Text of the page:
Corn Expert Adds Caveat to 'Don't Change Anything' Advice
Dave Nanda's job was to tell farmers gathered at a seed corn meeting about what changes he would make for 2013 vs. 2012 if he was farming. Nanda, a long-time plant breeder, is a consultant and also director of genetics and technology for Seed Consultants, Inc.
It was a very short speech.
"We've seen a review about what happened in 2012 today and why corn reacted as it did," he began. "We were reminded and in some cases learned for the first time how much yield is lost as days of heat and drought stress pile up.
"My preference is to forget about 2012 and look toward 2013. Let's put 2012 in the rear view mirror and drive forward. My first impulse is to not change anything."
Forget 2012: Dave Nanda is ready to move into 2012. However, he feels there were a few lessons from 2012 that might apply and help your program.
Having said that, Nanda hesitated. "However, there are a few exceptions. I think we could have learned a few things from 2012 that we ought to keep in mind as we go into a new season," he says. "Even in a terrible year you can pick up a few pointers that might help down the road.
"For example, it was obvious that planting too thick on lighter ground, not just sandy ground but soil types that aren't dark and good silt loam soil, can actually hurt yields in stress years. Planting more plants on good ground gives us the opportunity to bump up yields.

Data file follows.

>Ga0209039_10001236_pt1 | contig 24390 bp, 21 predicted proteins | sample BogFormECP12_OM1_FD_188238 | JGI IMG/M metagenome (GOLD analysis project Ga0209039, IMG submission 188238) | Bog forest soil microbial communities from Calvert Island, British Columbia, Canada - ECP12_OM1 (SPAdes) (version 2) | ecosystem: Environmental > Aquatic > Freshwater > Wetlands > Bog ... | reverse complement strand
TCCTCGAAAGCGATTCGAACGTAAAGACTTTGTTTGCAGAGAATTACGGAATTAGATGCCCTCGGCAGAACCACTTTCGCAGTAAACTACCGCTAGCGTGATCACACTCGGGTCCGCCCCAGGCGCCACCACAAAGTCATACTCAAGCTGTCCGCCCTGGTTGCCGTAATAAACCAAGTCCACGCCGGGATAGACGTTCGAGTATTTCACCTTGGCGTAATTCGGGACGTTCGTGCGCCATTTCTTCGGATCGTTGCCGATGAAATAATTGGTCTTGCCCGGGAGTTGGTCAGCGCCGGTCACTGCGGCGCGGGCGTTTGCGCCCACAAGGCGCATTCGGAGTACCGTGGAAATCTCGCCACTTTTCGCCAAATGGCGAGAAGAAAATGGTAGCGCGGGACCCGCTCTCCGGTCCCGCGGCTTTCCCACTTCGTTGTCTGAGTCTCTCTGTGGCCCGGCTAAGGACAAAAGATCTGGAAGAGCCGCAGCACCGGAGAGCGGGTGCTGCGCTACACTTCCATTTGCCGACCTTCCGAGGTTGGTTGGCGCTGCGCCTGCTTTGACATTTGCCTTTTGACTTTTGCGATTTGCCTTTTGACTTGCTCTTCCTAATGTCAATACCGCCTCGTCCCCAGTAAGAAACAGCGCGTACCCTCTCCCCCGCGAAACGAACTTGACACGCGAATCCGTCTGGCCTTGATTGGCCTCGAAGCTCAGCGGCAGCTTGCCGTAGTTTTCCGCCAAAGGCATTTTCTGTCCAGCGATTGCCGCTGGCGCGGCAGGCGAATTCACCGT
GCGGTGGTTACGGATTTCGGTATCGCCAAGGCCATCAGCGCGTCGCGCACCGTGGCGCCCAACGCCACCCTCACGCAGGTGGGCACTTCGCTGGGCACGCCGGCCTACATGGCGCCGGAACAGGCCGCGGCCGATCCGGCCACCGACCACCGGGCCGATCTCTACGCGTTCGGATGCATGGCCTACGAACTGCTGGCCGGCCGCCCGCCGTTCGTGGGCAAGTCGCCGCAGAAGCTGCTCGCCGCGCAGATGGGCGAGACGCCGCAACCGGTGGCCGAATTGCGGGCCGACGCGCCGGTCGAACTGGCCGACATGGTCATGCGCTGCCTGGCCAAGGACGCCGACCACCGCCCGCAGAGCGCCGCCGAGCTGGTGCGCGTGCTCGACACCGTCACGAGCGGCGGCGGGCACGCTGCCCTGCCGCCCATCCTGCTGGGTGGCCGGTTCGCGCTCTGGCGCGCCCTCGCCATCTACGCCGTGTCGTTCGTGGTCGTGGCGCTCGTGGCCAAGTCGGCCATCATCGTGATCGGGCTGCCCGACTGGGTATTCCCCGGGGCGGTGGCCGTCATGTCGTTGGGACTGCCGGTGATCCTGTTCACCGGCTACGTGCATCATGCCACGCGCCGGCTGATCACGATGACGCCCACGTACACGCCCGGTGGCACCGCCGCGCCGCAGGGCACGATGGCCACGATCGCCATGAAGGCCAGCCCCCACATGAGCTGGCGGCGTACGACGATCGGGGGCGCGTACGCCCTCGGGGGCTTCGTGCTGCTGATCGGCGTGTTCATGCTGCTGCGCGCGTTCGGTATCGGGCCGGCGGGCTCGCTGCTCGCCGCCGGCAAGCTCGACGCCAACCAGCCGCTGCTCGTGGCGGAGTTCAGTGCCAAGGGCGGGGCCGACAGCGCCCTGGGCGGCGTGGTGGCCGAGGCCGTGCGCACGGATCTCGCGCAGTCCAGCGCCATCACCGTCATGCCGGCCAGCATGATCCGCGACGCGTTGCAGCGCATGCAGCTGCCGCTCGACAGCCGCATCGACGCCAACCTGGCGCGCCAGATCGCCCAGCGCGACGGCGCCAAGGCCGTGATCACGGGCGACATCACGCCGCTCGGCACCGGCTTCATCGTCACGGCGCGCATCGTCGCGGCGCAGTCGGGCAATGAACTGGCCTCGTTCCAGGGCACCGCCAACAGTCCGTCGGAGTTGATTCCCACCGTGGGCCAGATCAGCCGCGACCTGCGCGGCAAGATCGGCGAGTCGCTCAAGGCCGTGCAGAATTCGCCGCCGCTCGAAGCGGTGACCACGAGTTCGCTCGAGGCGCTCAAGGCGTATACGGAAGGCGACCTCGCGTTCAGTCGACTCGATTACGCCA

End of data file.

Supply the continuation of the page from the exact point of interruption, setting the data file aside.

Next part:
"I would come out of this thinking that if my planter was set up for variable-rate planting, I would consider trying it in 2013, at least on some acreage. If you've got light or sandy soils within a field but also good soil types, set the monitor so that the computer dials back rates on these lighter soils. Then you can plant more on the better soils," he says.
One key to being able to do this is having row clutches on your planter so that variable-rate seeding is feasible. If you don't have it, it may not pay to invest in it just for this reason, unless you have big stretches of lighter or sandy soils in fields with other, more productive soils where you will need a good seeding rate. You'll have to run the numbers on investing in this technology and make your own decisions, Nanda concludes.